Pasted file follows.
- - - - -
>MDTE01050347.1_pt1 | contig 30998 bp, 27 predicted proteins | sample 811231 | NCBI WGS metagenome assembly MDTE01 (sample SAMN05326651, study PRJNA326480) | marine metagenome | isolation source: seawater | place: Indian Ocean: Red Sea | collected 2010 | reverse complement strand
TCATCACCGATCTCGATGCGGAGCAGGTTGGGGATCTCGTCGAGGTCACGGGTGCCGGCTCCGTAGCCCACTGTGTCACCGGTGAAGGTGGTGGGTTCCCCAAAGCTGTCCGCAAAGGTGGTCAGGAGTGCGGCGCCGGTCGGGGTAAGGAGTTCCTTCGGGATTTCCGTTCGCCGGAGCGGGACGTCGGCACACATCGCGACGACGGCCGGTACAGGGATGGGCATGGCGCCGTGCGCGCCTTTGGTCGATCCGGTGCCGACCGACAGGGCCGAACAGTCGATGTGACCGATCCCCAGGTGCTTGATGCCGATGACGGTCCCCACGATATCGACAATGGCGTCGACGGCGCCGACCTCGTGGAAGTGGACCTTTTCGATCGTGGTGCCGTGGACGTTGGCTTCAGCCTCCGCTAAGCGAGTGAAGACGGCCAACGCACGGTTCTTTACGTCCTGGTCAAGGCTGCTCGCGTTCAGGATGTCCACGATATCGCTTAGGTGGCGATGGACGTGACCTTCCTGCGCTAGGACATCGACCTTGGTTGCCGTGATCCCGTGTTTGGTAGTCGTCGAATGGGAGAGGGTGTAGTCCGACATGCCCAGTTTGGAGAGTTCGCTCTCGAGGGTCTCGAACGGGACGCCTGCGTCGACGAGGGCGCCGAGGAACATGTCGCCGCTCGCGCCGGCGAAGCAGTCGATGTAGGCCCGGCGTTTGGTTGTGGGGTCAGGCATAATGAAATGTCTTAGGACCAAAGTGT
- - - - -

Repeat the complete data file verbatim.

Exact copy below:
>MDTE01050347.1_pt1 | contig 30998 bp, 27 predicted proteins | sample 811231 | NCBI WGS metagenome assembly MDTE01 (sample SAMN05326651, study PRJNA326480) | marine metagenome | isolation source: seawater | place: Indian Ocean: Red Sea | collected 2010 | reverse complement strand
TCATCACCGATCTCGATGCGGAGCAGGTTGGGGATCTCGTCGAGGTCACGGGTGCCGGCTCCGTAGCCCACTGTGTCACCGGTGAAGGTGGTGGGTTCCCCAAAGCTGTCCGCAAAGGTGGTCAGGAGTGCGGCGCCGGTCGGGGTAAGGAGTTCCTTCGGGATTTCCGTTCGCCGGAGCGGGACGTCGGCACACATCGCGACGACGGCCGGTACAGGGATGGGCATGGCGCCGTGCGCGCCTTTGGTCGATCCGGTGCCGACCGACAGGGCCGAACAGTCGATGTGACCGATCCCCAGGTGCTTGATGCCGATGACGGTCCCCACGATATCGACAATGGCGTCGACGGCGCCGACCTCGTGGAAGTGGACCTTTTCGATCGTGGTGCCGTGGACGTTGGCTTCAGCCTCCGCTAAGCGAGTGAAGACGGCCAACGCACGGTTCTTTACGTCCTGGTCAAGGCTGCTCGCGTTCAGGATGTCCACGATATCGCTTAGGTGGCGATGGACGTGACCTTCCTGCGCTAGGACATCGACCTTGGTTGCCGTGATCCCGTGTTTGGTAGTCGTCGAATGGGAGAGGGTGTAGTCCGACATGCCCAGTTTGGAGAGTTCGCTCTCGAGGGTCTCGAACGGGACGCCTGCGTCGACGAGGGCGCCGAGGAACATGTCGCCGCTCGCGCCGGCGAAGCAGTCGATGTAGGCCCGGCGTTTGGTTGTGGGGTCAGGCATAATGAAATGTCTTAGGACCAAAGTGT